by Maniza Naqvi
It's a place of darkness. People are poor and hail from tribes and clans. They live in basic shelters in remote villages, with no running water or electricity, and no access to clinics. Subsisting on seasonal work, hunting and fishing to stock up food for the lean months, they worship nature's beauty. They consider themselves hardy, descendants of those who suffered war, famine, and religious persecution. They resent that their part of the earth gets attention only through the prism of movies or when natural or manmade disasters strike. Then oil is found and they are blessed.
Nope, this is not one of the 53 countries in Africa. It is not a “fragile state” the term often used for the richest in oil and gas and other mineral resources countries in Africa with the poorest citizens affected by the curse of resources: foreign meddling, conflict, war, corruption and autocratic dictators. This is Prudhoe Bay, Alaska, in the 1970s.
In 1975 the Alaska legislature asked itself: Was it morally acceptable or ethical for the generation whose presence in Alaska coincided with the oil boom to get all the benefits, leaving the following generations to deal with the decline and fall? No said the majority who thought the Alaskans of the future should have a nest egg and be allowed to share in a temporary windfall from the finite oil resource.
Alaska set up the Alaska Permanent Fund Corporation (AHF). In 1987, the APF was worth US$11 billion, and by 1997 it was US$24 billion, exceeding total state oil and gas revenues. As of March 2013 it was US$45.5 billion (here). The lesson is that managed professionally, a national asset can grow into the future beyond the finite resource. You can read the whole case study by Steve Cowper, a former Alaska Governor (no, not that one), in a book edited by the World Bank's Jennifer Johnson Calari here. In neighboring Alberta in Canada the Alberta Heritage Fund had been set up a year earlier (here).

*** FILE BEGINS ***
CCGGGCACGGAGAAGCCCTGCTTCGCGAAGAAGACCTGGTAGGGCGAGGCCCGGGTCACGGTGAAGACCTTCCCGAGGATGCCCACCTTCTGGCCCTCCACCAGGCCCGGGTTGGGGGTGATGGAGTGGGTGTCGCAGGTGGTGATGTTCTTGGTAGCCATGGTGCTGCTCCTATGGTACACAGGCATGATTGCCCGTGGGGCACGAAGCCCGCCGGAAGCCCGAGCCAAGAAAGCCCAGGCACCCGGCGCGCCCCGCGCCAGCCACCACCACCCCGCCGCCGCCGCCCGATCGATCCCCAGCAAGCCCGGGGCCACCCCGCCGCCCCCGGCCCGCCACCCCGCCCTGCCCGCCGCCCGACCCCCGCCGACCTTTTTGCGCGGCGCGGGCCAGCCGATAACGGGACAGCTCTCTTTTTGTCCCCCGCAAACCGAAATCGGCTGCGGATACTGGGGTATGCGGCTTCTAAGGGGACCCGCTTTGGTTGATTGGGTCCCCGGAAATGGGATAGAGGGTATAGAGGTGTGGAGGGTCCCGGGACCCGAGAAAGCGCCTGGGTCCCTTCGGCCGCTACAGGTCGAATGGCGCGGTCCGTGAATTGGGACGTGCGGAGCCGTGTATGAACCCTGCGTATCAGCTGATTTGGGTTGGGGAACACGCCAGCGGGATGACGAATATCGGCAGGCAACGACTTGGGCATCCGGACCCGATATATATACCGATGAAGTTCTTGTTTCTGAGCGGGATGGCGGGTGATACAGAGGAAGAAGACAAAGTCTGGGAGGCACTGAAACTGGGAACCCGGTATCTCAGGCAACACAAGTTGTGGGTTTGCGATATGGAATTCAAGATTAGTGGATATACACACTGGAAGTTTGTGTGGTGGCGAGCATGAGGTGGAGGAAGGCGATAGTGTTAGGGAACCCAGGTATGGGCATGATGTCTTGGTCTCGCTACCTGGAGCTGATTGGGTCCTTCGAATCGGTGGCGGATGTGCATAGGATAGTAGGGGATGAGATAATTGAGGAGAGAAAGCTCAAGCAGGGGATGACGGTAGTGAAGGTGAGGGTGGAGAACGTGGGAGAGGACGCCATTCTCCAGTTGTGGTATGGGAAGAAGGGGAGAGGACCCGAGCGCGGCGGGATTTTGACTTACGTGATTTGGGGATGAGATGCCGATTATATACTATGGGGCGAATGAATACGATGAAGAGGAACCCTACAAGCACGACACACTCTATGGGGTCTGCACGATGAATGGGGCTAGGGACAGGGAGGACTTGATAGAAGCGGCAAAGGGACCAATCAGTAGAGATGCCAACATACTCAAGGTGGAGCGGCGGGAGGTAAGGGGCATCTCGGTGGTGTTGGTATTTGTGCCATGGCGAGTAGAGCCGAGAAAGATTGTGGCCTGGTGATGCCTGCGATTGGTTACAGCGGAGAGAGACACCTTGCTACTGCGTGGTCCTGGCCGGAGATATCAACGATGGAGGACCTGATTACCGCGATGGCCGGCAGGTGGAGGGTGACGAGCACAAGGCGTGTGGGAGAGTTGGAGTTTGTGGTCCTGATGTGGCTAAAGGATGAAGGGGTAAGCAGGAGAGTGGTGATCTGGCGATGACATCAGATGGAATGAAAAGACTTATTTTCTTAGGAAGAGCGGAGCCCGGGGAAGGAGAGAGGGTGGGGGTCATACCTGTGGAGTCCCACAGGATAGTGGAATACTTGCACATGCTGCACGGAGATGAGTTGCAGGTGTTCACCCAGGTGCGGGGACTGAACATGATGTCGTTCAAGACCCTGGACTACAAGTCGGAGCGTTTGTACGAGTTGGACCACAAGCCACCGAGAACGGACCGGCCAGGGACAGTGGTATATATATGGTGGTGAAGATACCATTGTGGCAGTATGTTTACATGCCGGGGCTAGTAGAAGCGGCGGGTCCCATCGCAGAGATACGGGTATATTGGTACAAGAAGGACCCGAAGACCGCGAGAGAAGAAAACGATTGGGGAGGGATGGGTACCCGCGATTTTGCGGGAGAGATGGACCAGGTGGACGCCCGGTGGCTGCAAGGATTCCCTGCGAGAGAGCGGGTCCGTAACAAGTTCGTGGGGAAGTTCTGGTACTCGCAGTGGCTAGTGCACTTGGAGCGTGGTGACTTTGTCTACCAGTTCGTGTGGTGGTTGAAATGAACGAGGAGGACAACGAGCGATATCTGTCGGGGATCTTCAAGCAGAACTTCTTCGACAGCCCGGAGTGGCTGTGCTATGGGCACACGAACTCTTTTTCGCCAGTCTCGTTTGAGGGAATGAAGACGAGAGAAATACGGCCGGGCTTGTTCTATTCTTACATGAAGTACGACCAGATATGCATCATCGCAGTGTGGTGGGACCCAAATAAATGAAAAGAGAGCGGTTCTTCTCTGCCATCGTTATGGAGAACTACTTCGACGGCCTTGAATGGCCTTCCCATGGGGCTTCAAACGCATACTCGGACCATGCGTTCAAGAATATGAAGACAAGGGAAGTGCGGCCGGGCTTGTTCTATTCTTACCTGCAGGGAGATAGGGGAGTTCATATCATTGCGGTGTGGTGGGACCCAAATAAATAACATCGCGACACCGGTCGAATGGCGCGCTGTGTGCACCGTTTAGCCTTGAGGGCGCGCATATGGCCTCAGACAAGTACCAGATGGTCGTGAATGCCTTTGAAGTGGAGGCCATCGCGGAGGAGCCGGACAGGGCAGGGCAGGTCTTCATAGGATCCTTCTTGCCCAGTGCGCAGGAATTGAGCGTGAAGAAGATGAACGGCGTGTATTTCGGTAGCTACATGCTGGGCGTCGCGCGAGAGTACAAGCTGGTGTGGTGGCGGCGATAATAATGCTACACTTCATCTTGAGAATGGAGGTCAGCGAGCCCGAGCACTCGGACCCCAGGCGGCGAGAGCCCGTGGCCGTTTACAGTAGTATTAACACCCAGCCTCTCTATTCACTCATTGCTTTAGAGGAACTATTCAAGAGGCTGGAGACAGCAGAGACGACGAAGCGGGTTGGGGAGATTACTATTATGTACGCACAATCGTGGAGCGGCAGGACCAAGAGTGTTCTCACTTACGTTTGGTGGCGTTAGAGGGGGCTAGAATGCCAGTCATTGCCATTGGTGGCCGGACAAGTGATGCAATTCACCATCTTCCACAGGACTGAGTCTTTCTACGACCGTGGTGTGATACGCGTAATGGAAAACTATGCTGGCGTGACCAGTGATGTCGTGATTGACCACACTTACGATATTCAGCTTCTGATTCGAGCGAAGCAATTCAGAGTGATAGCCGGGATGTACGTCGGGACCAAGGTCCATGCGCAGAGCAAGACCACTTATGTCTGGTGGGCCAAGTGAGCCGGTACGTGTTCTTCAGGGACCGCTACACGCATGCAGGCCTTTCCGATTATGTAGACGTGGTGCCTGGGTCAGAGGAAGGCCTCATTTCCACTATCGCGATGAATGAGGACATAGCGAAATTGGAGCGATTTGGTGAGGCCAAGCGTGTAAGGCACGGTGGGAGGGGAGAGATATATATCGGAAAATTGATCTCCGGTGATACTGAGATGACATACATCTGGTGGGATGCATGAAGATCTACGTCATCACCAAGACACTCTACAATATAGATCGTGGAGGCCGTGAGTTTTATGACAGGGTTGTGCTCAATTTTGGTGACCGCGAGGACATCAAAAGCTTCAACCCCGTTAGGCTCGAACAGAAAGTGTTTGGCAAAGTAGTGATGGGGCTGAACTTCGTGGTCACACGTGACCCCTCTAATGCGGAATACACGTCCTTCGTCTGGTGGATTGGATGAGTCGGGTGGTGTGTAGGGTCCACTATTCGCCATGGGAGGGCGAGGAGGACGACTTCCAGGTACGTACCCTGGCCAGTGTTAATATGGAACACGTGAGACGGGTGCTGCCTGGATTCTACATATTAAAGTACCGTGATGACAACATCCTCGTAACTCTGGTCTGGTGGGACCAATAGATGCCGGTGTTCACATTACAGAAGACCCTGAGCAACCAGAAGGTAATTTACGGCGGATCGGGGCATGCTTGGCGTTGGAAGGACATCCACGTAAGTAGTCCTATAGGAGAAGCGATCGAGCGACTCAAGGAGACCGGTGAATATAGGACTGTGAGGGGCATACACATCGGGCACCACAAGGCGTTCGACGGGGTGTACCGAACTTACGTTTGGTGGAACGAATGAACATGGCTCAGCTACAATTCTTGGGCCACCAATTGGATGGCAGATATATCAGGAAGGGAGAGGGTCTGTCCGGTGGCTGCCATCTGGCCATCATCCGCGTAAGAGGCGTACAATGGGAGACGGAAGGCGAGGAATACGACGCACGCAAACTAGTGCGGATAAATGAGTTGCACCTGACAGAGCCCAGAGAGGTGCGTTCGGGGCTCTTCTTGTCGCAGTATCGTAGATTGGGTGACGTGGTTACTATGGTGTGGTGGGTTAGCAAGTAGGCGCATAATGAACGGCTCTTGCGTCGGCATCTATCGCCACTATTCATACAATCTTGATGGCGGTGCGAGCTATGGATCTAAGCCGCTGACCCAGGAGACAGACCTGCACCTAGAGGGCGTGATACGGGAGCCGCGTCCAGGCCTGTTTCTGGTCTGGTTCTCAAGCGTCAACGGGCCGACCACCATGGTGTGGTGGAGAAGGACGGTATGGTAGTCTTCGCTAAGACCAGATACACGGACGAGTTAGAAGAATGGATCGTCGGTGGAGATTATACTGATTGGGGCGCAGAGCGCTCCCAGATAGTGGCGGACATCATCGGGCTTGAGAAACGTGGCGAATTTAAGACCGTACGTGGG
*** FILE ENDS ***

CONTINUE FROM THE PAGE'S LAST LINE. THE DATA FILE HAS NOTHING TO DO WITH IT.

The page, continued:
Iran's Citizen Income Scheme (here), along the lines of the APF, is the largest in the world providing cash transfers to all its citizens, universally from its oil revenues. Per capita $500 is transferred to over 75.3 million citizens costing about $45 billion a year (here) and will amount to 15 percent of national income, while Alaska's average is 3-4 percent (here).
If ever there was ever a notion of a perfect nationalization then this would be it, to give to the people in a country what belongs to the Nation, its wealth earnings while making sure that the earnings keep growing for future generations. This is redistribution and growth of wealth. Other examples of such funds: The Future Generations Funds in Kuwait (here and here); Norway (here), the Diamond Empowerment Fund in Botswana (here)and Wyoming's Permanent Wyoming Mineral Trust Fund (here). A list if countries and their sovereign wealth funds is here.
In countries with aging demographics pensions are the priority and Funds choose to save for the future. For young populations the priority would be to spend now while keeping the Fund growing.